Recently, while sitting in the kitchen as a friend helped me dye my hair, the topic turned to death. We had both experienced close friends dying in our early twenties, and we were discussing how we dealt with it. I sat facing away from her, as she checked the foils on my hair. “I just have to think that they are in a better place, in heaven,” she said.
I thought about those words for a minute. Then I replied, “For me, it soothes me to know there is no after-life. Like, there is completion in it. They are gone, that was their life, and it’s okay. I don’t have to worry about seeing them again. It’s been helpful to really process their death and know they are gone.”
My friend was intrigued. “I’d never thought about it that way,” she said.
The truth was I hadn’t always either. I identify as an atheist now. But I haven’t always.
Senior year, my high school started offering an “ethics” class. You might expect an ethics class at a public school to study the branch of philosophy, but this was on religion—morals. We discussed different religions, sometimes looking at issues like assisted suicide or abortion. The class mostly came back to Christianity and its merits. It was public high school, but this was also the Bible Belt. This was a town whose nearby attractions included the world’s largest cross.
I was a lukewarm Christian by default, but had never gotten “saved.” Growing up, my parents took me to Sunday School, and one by one, I watched the other kids get dipped into the holy bath water in front of the congregation. (Was it just me, or did it always seem to be the same water?) But the whole thing felt a little creepy to me.
Still, sometimes at church, I felt alive and more connected to myself. I felt “God.” It was the same feeling I had sometimes in nature, during a hike when the sunlight made lace patterns through the trees. But at church, it was followed with shame. A preacher at my friend’s Baptist church warned about the heathens who were not saved. I couldn’t sleep after that, worried about my soul, about not being with my parents or my friends when I died. But for some reason, I still didn’t come forward.
When adolescence fell, I felt confused about the idea of an after-life. I was still intrigued by that feeling of God inside of me, the voice of God who would give me guidance, and I wanted more of that. If anyone asked, I would say I was a Christian. But in my teenage bedroom, I experimented with other ways to channel it. I tried Wiccan spells and played with tarot cards. I read astrology and collected crystals. The universe was so vast and it seemed there were many ways to be connected to it, to this feeling of God.
Then I started dating a devout Christian. If I wanted his parents to “bless” our relationship, I had to go to the Baptist mega church with him every Sunday. The very same church that made me feel so afraid and shameful as an 8-year-old for not being saved. It became my Sunday ritual to tune out the sermons as best I could, and silently mouth along during songs. Then that week in ethics class, I would oppose what I’d heard on Sunday—arguing for gay marriage or abortion rights. For a presentation on different religions, I brought in a Wiccan speaker.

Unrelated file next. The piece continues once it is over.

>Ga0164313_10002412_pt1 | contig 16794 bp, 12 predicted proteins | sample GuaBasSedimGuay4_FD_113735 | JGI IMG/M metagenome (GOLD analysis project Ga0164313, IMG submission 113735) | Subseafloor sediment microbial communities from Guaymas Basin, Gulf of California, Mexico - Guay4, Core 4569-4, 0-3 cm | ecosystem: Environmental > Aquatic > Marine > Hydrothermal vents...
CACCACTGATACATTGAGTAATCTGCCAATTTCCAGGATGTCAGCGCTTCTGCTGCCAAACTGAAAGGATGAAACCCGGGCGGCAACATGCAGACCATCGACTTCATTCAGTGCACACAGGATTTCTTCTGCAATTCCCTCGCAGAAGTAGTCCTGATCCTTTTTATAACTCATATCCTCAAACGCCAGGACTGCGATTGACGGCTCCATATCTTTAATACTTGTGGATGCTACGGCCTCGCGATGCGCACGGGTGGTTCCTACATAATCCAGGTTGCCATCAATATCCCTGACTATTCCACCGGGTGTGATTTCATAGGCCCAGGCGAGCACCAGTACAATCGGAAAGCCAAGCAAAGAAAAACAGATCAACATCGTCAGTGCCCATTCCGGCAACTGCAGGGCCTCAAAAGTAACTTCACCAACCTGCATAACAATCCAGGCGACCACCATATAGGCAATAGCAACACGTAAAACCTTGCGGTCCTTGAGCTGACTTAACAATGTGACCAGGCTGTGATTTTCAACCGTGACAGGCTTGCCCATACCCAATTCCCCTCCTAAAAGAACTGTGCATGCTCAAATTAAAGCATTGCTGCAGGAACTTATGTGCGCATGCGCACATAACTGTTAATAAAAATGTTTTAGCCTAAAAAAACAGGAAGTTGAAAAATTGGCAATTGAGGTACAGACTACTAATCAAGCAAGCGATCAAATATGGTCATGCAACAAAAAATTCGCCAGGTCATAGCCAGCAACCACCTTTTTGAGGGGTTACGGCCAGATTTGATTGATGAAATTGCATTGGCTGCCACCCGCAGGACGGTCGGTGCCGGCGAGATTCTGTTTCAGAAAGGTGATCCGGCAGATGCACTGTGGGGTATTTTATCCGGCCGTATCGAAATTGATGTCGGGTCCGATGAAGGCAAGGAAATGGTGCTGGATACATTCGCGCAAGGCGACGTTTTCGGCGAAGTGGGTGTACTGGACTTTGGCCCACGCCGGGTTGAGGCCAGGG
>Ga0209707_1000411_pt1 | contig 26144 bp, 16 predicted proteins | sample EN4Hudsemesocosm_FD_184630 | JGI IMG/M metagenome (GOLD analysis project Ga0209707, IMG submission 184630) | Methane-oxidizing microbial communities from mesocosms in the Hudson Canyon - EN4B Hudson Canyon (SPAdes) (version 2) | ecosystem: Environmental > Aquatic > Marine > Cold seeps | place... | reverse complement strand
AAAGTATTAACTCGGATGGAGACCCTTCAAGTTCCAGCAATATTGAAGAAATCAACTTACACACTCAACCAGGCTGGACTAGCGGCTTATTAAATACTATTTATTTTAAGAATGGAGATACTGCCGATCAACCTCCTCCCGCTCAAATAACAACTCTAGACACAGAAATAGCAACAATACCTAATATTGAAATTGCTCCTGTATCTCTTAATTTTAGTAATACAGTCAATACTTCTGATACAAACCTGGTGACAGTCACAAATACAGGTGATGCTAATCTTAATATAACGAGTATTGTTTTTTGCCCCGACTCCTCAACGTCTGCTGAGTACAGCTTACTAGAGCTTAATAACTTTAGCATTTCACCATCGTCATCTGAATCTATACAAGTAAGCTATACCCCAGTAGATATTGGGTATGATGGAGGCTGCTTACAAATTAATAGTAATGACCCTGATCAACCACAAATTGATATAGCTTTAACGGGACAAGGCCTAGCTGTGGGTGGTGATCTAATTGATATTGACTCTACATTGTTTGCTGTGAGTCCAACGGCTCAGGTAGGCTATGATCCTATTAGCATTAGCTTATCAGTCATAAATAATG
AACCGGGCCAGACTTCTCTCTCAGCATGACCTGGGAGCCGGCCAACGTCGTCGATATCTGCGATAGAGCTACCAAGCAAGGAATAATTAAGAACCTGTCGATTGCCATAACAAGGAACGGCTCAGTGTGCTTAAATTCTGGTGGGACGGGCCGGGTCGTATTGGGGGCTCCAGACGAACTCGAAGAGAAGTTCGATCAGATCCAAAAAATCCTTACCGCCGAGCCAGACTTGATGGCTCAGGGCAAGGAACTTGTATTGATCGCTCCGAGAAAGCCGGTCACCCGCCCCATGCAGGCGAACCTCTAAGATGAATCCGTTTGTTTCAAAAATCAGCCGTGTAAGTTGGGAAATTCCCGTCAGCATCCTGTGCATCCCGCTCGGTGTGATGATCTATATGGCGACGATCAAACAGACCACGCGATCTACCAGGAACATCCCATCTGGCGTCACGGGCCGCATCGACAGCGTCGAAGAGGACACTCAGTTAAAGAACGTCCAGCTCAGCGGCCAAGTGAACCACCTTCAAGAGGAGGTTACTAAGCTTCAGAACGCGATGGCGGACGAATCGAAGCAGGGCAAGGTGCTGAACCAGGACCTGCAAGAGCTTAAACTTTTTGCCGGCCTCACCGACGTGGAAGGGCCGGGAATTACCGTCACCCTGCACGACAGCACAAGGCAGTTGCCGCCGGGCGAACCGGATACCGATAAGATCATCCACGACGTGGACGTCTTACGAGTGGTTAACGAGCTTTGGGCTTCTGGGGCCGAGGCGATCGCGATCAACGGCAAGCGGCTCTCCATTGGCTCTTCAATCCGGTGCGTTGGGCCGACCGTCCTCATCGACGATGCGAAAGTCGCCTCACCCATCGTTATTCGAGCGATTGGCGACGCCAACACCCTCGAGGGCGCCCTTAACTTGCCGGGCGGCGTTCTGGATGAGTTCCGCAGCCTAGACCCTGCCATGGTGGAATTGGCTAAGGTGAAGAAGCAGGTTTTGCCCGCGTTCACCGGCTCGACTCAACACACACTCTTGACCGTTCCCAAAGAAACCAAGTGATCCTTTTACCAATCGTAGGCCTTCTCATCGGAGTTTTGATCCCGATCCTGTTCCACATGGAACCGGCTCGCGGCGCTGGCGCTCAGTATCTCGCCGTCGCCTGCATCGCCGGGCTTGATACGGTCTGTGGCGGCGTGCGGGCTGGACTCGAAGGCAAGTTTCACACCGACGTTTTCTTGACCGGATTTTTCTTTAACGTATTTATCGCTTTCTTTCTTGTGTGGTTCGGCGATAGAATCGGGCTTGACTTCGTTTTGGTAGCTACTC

But the pressure to “be saved” was still there, from my boyfriend and his family. I argued with him about how messed up Christianity was, but at the same time, I was holding onto it—I didn’t want to be a “heathen” in his eyes. After a particularly rough Sunday, one of the assignments in ethics class was to free-write on our personal relationship to God. I wrote that it seemed everyone wanted me to be the agnostic-atheist or the Pagan-Wiccan, but I was a Christian. The teacher, a member of the same Baptist church, read my piece aloud while I laid my head on my fists.
The summer after high school, I made a ‘zine that centered on sexism in the Bible. I was working it out, and as I thought and wrote more, I was able to let go. Later, in the confines of my college dorm room, I tried other ways of finding God inside of me. I tried on Buddhism, the Bahá’í faith, Paganism. I began to see religions as philosophies or political texts to guide societies.
I began to see that when people talked about “God,” they all seemed to be getting at the same thing. It was that feeling inside of me I had identified—that guiding light, that voice. But all of the religions seem to have flaws, and I remained skeptical about an after-life. When I began thinking about a creator, logically, it was hard. When I talked about God, it was a metaphor.
I began reading about atheism online. I read about how God, in all of academia, is just a concept. I read about what science and psychology know about our brains and how they are able to create experiences. I found paths of therapy and meditation that tap into that feeling of oneness and light—not as God, but as parts of ourselves.
I realized God’s voice, that feeling of light and connectedness was my voice, my feelings. And I could access it whenever I wanted. All of my spiritual searching was suddenly simplified. Logically, God, the after-life, these things don’t exist. But what I experienced inside as “God” was still in me, and stronger than ever. The things I was arguing about in that ethics class—gay marriage or the death penalty—were from my own sense of ethics, not ancient dogma.
It doesn’t make me any less interested in the history of spirituality. I like to celebrate Pagan holidays and use tarot cards as a way to ask myself questions about my life. I still practice Buddhist forms of meditation. But I also defer to logic and science. I know it is up to me to find grounding in life. God is not in the driver’s seat—I am.